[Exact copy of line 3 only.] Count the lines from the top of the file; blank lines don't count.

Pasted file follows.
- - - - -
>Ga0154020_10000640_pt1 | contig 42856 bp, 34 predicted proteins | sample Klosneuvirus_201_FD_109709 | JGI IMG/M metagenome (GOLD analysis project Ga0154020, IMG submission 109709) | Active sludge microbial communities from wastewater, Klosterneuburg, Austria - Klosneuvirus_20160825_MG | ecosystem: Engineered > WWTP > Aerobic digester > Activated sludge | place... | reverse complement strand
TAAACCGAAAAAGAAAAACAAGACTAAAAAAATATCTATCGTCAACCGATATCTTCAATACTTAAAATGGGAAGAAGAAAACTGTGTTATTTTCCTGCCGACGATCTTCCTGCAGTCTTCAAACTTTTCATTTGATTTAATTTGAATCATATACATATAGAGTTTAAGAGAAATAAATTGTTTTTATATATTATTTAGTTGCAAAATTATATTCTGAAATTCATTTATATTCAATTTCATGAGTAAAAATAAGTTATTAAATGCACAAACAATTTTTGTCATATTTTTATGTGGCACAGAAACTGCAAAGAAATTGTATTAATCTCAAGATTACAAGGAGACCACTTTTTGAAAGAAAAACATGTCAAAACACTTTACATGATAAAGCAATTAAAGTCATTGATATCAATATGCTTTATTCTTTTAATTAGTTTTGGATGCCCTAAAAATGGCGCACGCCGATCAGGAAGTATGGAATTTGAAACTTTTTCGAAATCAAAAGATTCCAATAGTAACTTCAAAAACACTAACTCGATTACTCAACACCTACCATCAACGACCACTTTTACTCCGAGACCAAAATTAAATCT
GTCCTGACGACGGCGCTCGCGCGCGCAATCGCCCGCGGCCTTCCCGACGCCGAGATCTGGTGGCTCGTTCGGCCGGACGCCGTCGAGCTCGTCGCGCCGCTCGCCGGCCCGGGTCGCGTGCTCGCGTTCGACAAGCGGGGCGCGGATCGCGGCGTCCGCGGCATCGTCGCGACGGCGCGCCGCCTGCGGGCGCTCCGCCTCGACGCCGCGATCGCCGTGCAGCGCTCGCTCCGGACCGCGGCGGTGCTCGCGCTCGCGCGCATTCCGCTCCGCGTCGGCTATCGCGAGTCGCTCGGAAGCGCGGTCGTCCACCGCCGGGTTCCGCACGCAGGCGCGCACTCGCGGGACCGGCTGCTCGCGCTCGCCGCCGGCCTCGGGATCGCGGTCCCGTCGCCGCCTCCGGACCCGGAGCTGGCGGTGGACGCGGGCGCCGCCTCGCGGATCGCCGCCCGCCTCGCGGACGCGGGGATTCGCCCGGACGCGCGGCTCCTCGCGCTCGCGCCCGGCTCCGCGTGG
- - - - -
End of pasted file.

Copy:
GTCCTGACGACGGCGCTCGCGCGCGCAATCGCCCGCGGCCTTCCCGACGCCGAGATCTGGTGGCTCGTTCGGCCGGACGCCGTCGAGCTCGTCGCGCCGCTCGCCGGCCCGGGTCGCGTGCTCGCGTTCGACAAGCGGGGCGCGGATCGCGGCGTCCGCGGCATCGTCGCGACGGCGCGCCGCCTGCGGGCGCTCCGCCTCGACGCCGCGATCGCCGTGCAGCGCTCGCTCCGGACCGCGGCGGTGCTCGCGCTCGCGCGCATTCCGCTCCGCGTCGGCTATCGCGAGTCGCTCGGAAGCGCGGTCGTCCACCGCCGGGTTCCGCACGCAGGCGCGCACTCGCGGGACCGGCTGCTCGCGCTCGCCGCCGGCCTCGGGATCGCGGTCCCGTCGCCGCCTCCGGACCCGGAGCTGGCGGTGGACGCGGGCGCCGCCTCGCGGATCGCCGCCCGCCTCGCGGACGCGGGGATTCGCCCGGACGCGCGGCTCCTCGCGCTCGCGCCCGGCTCCGCGTGG